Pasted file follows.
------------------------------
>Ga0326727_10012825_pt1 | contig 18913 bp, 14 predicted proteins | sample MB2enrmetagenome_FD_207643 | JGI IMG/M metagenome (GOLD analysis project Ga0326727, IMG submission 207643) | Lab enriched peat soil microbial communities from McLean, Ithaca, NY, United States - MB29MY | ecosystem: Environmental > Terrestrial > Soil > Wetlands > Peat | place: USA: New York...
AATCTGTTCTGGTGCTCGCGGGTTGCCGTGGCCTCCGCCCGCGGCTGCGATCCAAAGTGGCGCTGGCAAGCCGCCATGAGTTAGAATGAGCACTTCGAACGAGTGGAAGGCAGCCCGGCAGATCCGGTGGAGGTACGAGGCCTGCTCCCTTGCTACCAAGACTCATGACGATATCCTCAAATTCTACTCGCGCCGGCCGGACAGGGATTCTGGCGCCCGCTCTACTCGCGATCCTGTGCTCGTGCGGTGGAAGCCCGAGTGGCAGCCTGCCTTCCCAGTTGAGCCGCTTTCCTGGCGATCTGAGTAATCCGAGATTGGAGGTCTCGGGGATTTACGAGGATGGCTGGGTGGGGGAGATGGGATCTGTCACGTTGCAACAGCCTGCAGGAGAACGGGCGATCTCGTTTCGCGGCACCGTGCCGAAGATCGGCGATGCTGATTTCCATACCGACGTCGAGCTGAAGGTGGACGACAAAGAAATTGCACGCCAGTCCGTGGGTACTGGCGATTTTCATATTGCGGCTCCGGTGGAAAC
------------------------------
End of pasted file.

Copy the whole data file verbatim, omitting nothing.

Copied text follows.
>Ga0326727_10012825_pt1 | contig 18913 bp, 14 predicted proteins | sample MB2enrmetagenome_FD_207643 | JGI IMG/M metagenome (GOLD analysis project Ga0326727, IMG submission 207643) | Lab enriched peat soil microbial communities from McLean, Ithaca, NY, United States - MB29MY | ecosystem: Environmental > Terrestrial > Soil > Wetlands > Peat | place: USA: New York...
AATCTGTTCTGGTGCTCGCGGGTTGCCGTGGCCTCCGCCCGCGGCTGCGATCCAAAGTGGCGCTGGCAAGCCGCCATGAGTTAGAATGAGCACTTCGAACGAGTGGAAGGCAGCCCGGCAGATCCGGTGGAGGTACGAGGCCTGCTCCCTTGCTACCAAGACTCATGACGATATCCTCAAATTCTACTCGCGCCGGCCGGACAGGGATTCTGGCGCCCGCTCTACTCGCGATCCTGTGCTCGTGCGGTGGAAGCCCGAGTGGCAGCCTGCCTTCCCAGTTGAGCCGCTTTCCTGGCGATCTGAGTAATCCGAGATTGGAGGTCTCGGGGATTTACGAGGATGGCTGGGTGGGGGAGATGGGATCTGTCACGTTGCAACAGCCTGCAGGAGAACGGGCGATCTCGTTTCGCGGCACCGTGCCGAAGATCGGCGATGCTGATTTCCATACCGACGTCGAGCTGAAGGTGGACGACAAAGAAATTGCACGCCAGTCCGTGGGTACTGGCGATTTTCATATTGCGGCTCCGGTGGAAAC